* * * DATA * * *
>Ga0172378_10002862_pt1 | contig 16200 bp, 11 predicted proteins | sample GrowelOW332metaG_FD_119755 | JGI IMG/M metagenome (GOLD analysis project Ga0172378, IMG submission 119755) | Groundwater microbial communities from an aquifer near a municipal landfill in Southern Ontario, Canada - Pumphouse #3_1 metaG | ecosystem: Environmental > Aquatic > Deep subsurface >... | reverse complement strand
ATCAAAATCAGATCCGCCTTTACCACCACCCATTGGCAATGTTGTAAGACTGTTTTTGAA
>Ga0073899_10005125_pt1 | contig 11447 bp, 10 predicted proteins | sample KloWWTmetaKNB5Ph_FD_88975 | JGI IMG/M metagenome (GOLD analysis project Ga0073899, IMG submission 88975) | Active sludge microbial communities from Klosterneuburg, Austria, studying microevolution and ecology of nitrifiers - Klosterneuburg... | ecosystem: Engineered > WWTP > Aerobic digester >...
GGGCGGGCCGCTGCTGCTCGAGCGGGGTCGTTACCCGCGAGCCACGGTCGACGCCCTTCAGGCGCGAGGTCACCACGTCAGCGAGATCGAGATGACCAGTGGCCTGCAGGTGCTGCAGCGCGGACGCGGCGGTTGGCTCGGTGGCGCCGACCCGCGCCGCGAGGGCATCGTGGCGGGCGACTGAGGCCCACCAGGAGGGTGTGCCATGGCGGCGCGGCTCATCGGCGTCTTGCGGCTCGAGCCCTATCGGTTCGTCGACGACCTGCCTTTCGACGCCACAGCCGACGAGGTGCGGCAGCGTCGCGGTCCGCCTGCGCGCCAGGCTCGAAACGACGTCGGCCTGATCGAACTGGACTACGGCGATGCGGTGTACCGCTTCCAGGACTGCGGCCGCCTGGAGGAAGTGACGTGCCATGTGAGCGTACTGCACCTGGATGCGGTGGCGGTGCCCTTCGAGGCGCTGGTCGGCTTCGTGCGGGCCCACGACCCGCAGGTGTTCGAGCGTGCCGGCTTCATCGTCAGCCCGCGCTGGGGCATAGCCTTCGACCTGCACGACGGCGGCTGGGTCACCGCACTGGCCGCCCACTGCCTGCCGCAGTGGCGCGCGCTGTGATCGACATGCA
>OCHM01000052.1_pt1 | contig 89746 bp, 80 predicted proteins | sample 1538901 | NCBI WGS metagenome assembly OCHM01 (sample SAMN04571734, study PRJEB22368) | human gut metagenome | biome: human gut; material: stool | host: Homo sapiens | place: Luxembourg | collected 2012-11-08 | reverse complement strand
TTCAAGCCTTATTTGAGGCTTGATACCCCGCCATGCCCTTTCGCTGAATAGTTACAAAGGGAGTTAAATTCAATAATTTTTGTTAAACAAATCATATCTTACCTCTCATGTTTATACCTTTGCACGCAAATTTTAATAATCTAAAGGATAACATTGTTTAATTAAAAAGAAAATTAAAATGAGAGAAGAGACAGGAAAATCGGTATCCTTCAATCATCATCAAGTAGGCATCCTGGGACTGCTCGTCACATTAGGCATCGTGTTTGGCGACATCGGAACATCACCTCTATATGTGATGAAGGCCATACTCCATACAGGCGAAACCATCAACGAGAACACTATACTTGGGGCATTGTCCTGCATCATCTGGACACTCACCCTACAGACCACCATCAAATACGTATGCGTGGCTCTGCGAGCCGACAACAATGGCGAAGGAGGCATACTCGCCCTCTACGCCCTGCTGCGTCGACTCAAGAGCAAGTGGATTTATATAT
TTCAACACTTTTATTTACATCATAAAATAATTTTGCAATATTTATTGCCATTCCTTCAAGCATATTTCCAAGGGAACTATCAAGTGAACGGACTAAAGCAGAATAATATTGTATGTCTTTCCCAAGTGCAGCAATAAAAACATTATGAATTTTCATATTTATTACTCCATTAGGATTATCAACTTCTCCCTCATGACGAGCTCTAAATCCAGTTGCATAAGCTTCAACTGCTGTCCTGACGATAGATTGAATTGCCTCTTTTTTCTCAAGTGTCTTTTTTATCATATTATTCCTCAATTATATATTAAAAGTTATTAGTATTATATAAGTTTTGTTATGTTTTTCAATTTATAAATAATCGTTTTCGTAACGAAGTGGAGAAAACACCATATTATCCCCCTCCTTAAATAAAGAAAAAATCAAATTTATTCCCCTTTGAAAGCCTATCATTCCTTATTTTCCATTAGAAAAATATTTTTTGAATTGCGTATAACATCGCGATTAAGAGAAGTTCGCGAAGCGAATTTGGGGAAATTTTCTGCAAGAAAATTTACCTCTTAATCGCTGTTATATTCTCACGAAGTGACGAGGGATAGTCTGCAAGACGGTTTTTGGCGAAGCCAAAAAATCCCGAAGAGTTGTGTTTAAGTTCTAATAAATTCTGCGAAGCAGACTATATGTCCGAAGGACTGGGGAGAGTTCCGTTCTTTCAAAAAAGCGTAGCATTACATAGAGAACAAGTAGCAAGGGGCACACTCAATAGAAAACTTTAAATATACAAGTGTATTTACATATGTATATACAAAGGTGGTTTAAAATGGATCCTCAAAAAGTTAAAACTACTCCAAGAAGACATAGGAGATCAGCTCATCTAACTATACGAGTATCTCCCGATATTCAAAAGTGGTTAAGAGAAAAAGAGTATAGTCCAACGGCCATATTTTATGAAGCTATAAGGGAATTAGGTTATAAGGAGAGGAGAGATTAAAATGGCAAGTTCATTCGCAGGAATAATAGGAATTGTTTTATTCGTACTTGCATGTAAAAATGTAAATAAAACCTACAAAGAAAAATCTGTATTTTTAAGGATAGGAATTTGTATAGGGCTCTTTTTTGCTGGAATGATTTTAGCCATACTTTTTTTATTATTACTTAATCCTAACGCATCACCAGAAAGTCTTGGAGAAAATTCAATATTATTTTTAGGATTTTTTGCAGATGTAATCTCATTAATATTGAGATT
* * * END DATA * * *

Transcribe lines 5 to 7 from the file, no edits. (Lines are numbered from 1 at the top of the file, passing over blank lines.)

>OCHM01000052.1_pt1 | contig 89746 bp, 80 predicted proteins | sample 1538901 | NCBI WGS metagenome assembly OCHM01 (sample SAMN04571734, study PRJEB22368) | human gut metagenome | biome: human gut; material: stool | host: Homo sapiens | place: Luxembourg | collected 2012-11-08 | reverse complement strand
TTCAAGCCTTATTTGAGGCTTGATACCCCGCCATGCCCTTTCGCTGAATAGTTACAAAGGGAGTTAAATTCAATAATTTTTGTTAAACAAATCATATCTTACCTCTCATGTTTATACCTTTGCACGCAAATTTTAATAATCTAAAGGATAACATTGTTTAATTAAAAAGAAAATTAAAATGAGAGAAGAGACAGGAAAATCGGTATCCTTCAATCATCATCAAGTAGGCATCCTGGGACTGCTCGTCACATTAGGCATCGTGTTTGGCGACATCGGAACATCACCTCTATATGTGATGAAGGCCATACTCCATACAGGCGAAACCATCAACGAGAACACTATACTTGGGGCATTGTCCTGCATCATCTGGACACTCACCCTACAGACCACCATCAAATACGTATGCGTGGCTCTGCGAGCCGACAACAATGGCGAAGGAGGCATACTCGCCCTCTACGCCCTGCTGCGTCGACTCAAGAGCAAGTGGATTTATATAT
TTCAACACTTTTATTTACATCATAAAATAATTTTGCAATATTTATTGCCATTCCTTCAAGCATATTTCCAAGGGAACTATCAAGTGAACGGACTAAAGCAGAATAATATTGTATGTCTTTCCCAAGTGCAGCAATAAAAACATTATGAATTTTCATATTTATTACTCCATTAGGATTATCAACTTCTCCCTCATGACGAGCTCTAAATCCAGTTGCATAAGCTTCAACTGCTGTCCTGACGATAGATTGAATTGCCTCTTTTTTCTCAAGTGTCTTTTTTATCATATTATTCCTCAATTATATATTAAAAGTTATTAGTATTATATAAGTTTTGTTATGTTTTTCAATTTATAAATAATCGTTTTCGTAACGAAGTGGAGAAAACACCATATTATCCCCCTCCTTAAATAAAGAAAAAATCAAATTTATTCCCCTTTGAAAGCCTATCATTCCTTATTTTCCATTAGAAAAATATTTTTTGAATTGCGTATAACATCGCGATTAAGAGAAGTTCGCGAAGCGAATTTGGGGAAATTTTCTGCAAGAAAATTTACCTCTTAATCGCTGTTATATTCTCACGAAGTGACGAGGGATAGTCTGCAAGACGGTTTTTGGCGAAGCCAAAAAATCCCGAAGAGTTGTGTTTAAGTTCTAATAAATTCTGCGAAGCAGACTATATGTCCGAAGGACTGGGGAGAGTTCCGTTCTTTCAAAAAAGCGTAGCATTACATAGAGAACAAGTAGCAAGGGGCACACTCAATAGAAAACTTTAAATATACAAGTGTATTTACATATGTATATACAAAGGTGGTTTAAAATGGATCCTCAAAAAGTTAAAACTACTCCAAGAAGACATAGGAGATCAGCTCATCTAACTATACGAGTATCTCCCGATATTCAAAAGTGGTTAAGAGAAAAAGAGTATAGTCCAACGGCCATATTTTATGAAGCTATAAGGGAATTAGGTTATAAGGAGAGGAGAGATTAAAATGGCAAGTTCATTCGCAGGAATAATAGGAATTGTTTTATTCGTACTTGCATGTAAAAATGTAAATAAAACCTACAAAGAAAAATCTGTATTTTTAAGGATAGGAATTTGTATAGGGCTCTTTTTTGCTGGAATGATTTTAGCCATACTTTTTTTATTATTACTTAATCCTAACGCATCACCAGAAAGTCTTGGAGAAAATTCAATATTATTTTTAGGATTTTTTGCAGATGTAATCTCATTAATATTGAGATT